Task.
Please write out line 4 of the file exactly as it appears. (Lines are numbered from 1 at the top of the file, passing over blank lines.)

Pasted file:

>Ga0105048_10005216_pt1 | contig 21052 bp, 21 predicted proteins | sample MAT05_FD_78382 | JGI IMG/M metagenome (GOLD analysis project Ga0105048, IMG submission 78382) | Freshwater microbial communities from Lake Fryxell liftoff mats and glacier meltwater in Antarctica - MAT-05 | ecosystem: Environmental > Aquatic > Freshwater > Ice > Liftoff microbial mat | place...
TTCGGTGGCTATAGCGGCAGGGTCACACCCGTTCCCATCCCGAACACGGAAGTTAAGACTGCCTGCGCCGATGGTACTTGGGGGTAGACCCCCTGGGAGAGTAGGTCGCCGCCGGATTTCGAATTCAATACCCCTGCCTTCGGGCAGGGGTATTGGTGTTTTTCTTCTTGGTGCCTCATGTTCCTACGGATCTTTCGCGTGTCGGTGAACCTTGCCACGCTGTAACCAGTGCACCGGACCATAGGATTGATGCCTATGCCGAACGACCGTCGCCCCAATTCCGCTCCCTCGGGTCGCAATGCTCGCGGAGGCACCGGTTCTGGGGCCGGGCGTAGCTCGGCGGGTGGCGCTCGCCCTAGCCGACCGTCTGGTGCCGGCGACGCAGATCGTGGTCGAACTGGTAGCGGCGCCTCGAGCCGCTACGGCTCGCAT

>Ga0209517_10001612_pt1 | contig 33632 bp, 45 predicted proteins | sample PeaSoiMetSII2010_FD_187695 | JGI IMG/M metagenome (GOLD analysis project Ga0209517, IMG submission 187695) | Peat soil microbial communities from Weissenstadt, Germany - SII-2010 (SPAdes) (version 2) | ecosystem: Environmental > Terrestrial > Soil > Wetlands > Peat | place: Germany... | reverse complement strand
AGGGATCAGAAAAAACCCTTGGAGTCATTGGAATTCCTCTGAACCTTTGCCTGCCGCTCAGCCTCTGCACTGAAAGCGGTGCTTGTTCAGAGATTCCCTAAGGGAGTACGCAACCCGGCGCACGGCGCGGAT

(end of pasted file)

AGGGATCAGAAAAAACCCTTGGAGTCATTGGAATTCCTCTGAACCTTTGCCTGCCGCTCAGCCTCTGCACTGAAAGCGGTGCTTGTTCAGAGATTCCCTAAGGGAGTACGCAACCCGGCGCACGGCGCGGAT